Your federal pay raise prospects, under (yet another) CR

Well, we made it through. This time, anyway.

Within the span of 24 hours, House leadership agreed on a deal for a continuing resolution, and members cleared it through the House and Senate after days of drama and disagreement.

President Joe Biden had a whole day to sign it into law before the government shutdown deadline was due to expire.

The CR extends current funding levels through Feb. 18, a date we hadn’t really heard about until  Thursday morning, when House appropriators announced a breakthrough deal.

I have to say it looked a little dicey there for a day or so. A small group of senators wanted to hold up passage of a temporary stop-gap over their demands that a CR include a prohibition on funding for the Biden administration’s various vaccine mandates. They agreed to separate vaccine mandate issues into a separate amendment, which failed on the Senate floor on Thursday night.

Senators eventually voted 69-28 to advance the continuing resolution. In today’s world, that’s a landslide.

This might sound like good news. Of course, avoiding a government shutdown is a good thing.

But agency program managers, the Biden administration and most federal contractors will tell you the situation isn’t ideal, especially the longer the CR cycle continues. Prudent members of the opposing party will agree continuing resolutions are always bad news, because they make things more difficult for agencies who, inevitably, have ever-changing priorities that need funding — or at least a need to move funds around.

So what does the continuing resolution mean for the prospects of a federal pay raise at the start of 2022?

As far as we know, the Biden administration is still pressing ahead with its plans to provide a 2.7% federal pay raise to civilian employees starting in January 2022.

(As a reminder, 2.7% is an average. Some employees, depending on their locality pay area, might see raises that slip a notch or two above 2.7%, while others might see raises that are slightly lower).

It’s not official, and it’s not a done deal until it is. That won’t happen until Biden signs an executive order implementing the raise, something that usually happens near the end of the calendar year.

But because agencies are still operating within 2021 funding levels, it means they’ll have to incorporate a pay raise within the bounds of their existing budgets. That means budgets will get tighter for agencies, at least until the point lawmakers pass new appropriations bills for 2022.

If they do at all.

This certainly isn’t the first time in recent memory that agencies will start a new calendar year under a continuing resolution.

It happened back in fiscal 2018, when Congress kept most agencies running on 2017 funding levels through March 2018.

Still, employees got an average 1.9% federal pay raise to start off 2018. Former President Donald Trump made the raise official via an executive order, which he signed in the final days of 2017. Congress eventually signed an omnibus spending bill into law on March 23, 2018.

And who can forget the mess that was fiscal 2019? Congress secured full-year funding for some agencies back in 2018 but left a decent chunk of government operating under a continuing resolution until late December. A partial government shutdown started right around Christmas. As if anyone needed a reminder, it lasted 35 days, the longest in U.S. history.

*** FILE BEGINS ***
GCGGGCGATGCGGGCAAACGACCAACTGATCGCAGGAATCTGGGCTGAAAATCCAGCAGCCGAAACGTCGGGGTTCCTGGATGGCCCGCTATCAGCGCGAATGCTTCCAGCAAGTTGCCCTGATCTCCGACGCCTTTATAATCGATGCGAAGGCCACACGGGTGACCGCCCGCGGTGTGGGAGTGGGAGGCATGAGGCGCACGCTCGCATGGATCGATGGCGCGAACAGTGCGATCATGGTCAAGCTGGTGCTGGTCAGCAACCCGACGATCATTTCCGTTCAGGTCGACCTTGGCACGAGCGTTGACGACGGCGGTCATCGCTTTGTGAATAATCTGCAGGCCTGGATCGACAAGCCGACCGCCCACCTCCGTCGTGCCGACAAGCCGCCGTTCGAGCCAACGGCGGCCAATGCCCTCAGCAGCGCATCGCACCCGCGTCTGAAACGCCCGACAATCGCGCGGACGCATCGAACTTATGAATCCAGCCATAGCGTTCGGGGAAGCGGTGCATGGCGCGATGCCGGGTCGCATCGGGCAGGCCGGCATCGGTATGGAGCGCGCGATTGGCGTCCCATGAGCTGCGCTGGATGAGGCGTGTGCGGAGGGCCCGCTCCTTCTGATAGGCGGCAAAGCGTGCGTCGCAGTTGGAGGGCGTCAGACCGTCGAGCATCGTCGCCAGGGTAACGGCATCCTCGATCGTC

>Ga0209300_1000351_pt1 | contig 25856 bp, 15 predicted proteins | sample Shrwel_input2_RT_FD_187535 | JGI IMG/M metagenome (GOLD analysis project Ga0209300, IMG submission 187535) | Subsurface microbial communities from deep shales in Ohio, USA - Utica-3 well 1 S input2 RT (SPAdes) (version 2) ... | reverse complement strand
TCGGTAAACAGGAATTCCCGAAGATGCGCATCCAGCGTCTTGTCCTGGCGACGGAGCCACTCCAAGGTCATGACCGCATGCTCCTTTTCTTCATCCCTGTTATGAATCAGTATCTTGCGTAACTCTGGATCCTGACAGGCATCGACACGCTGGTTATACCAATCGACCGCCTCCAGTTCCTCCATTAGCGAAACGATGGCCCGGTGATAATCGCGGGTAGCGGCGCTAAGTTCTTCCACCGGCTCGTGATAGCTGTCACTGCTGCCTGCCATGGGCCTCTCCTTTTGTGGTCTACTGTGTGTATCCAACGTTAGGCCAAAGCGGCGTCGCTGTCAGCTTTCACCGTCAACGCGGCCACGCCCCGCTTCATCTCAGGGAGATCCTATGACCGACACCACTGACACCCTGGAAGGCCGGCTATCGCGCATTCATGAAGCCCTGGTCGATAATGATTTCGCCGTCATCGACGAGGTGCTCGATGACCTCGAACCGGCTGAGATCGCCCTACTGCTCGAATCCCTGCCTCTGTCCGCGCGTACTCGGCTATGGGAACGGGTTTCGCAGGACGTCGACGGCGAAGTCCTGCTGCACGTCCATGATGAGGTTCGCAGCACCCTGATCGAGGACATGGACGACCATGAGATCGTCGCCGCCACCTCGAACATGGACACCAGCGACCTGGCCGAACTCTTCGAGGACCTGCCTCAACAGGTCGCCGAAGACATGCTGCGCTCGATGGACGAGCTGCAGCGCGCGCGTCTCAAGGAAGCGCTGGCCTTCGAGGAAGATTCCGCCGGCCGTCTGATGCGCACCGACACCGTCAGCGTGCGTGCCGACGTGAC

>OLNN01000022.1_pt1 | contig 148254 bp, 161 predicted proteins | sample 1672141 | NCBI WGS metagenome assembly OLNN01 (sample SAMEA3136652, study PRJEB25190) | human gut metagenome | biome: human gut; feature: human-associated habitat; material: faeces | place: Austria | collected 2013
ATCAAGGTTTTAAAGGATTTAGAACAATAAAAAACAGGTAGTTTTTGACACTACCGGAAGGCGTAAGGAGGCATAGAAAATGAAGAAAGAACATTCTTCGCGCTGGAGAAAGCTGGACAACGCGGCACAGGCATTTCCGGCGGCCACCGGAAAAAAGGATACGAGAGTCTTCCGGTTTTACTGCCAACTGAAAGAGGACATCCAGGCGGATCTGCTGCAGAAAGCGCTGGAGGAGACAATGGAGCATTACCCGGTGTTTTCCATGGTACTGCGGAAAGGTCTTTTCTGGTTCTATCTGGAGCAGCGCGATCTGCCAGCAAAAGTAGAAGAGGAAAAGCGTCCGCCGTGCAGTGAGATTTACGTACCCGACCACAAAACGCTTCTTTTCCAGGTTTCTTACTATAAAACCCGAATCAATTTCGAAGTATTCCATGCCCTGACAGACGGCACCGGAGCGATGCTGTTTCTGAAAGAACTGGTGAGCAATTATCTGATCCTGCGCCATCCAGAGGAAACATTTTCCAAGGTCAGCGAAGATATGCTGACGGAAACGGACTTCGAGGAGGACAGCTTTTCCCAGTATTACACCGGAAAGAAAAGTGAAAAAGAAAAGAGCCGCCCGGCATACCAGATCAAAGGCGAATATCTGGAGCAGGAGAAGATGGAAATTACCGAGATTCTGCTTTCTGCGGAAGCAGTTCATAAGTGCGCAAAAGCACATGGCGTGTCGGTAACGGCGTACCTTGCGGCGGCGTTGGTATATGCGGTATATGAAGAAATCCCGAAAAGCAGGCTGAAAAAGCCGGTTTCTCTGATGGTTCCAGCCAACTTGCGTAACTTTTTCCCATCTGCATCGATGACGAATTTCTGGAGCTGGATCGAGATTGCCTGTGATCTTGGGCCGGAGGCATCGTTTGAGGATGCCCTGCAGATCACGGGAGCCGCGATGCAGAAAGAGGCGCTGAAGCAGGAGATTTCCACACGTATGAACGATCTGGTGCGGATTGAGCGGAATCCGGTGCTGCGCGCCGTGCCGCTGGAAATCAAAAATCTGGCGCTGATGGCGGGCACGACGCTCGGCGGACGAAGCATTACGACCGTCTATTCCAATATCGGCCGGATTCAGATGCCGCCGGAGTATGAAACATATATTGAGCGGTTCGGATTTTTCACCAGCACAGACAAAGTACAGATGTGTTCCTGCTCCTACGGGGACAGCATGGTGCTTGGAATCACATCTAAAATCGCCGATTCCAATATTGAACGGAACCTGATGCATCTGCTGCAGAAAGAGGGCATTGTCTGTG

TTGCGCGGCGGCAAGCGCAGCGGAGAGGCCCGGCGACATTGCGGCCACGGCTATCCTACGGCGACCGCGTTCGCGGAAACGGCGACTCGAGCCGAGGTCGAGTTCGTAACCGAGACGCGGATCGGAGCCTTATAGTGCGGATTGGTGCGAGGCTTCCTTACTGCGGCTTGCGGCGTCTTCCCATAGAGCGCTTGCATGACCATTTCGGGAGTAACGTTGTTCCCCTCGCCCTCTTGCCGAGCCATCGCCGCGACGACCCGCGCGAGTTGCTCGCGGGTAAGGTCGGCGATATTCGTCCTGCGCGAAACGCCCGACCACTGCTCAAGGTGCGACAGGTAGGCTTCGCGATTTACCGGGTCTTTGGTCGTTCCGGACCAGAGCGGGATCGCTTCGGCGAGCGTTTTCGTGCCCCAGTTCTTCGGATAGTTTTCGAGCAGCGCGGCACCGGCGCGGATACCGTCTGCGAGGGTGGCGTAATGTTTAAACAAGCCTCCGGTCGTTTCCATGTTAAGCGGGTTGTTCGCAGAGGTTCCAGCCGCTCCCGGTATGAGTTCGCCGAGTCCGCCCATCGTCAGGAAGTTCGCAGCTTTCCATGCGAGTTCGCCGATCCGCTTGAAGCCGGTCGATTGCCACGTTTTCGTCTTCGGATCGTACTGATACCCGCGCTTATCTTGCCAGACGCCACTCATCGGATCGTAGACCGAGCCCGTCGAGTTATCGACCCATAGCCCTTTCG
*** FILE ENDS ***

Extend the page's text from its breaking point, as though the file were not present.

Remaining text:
Another continuing resolution reopened government in late January 2019. Congress eventually passed an omnibus spending bill in mid February, which funded agencies with new spending levels for the remaining months of fiscal 2019.

That bill, which Trump signed on Feb. 15, 2019, included a 1.9% retroactive federal pay raise for civilian employees, a reversal from the pay freeze workers had started the calendar year with.

I mention these examples because we often look for precedents in this space, some indication from the past that might tell us what to expect in the here and now.

But while feds will avoid the kind of government shutdown drama we’ve experienced around the holidays for the last several years now, there’s still plenty for Congress to do.

It must still address the debt ceiling, and the House-passed Build Back Better Act has an uncertain fate. The annual defense authorization is up in the air too. Congress has passed a version of the National Defense Authorization Act for the last six decades.

And once lawmakers return to Capitol Hill from the holidays, they have quite a bit of work ahead of them on those 2022 spending bills. The White House has been warning Congress against the prospects of a full-year continuing resolution, which is still a possibility if members can’t agree on how to fund the Biden administration’s priorities beyond February.

So consider the next several months unsettled, even if you might see a bump in next year’s paychecks.

Nearly Useless Factoid

By David Thornton

Over several months spanning 2011 and 2012, the International Strategic Maple Syrup Reserve in Quebec, Canada, was robbed. Thieves stole 3,000 tonnes of maple syrup, valued at the time at C$18.7 million. Adjusted for inflation, this was the most valuable heist in Canadian history.

Source: Wikipedia 

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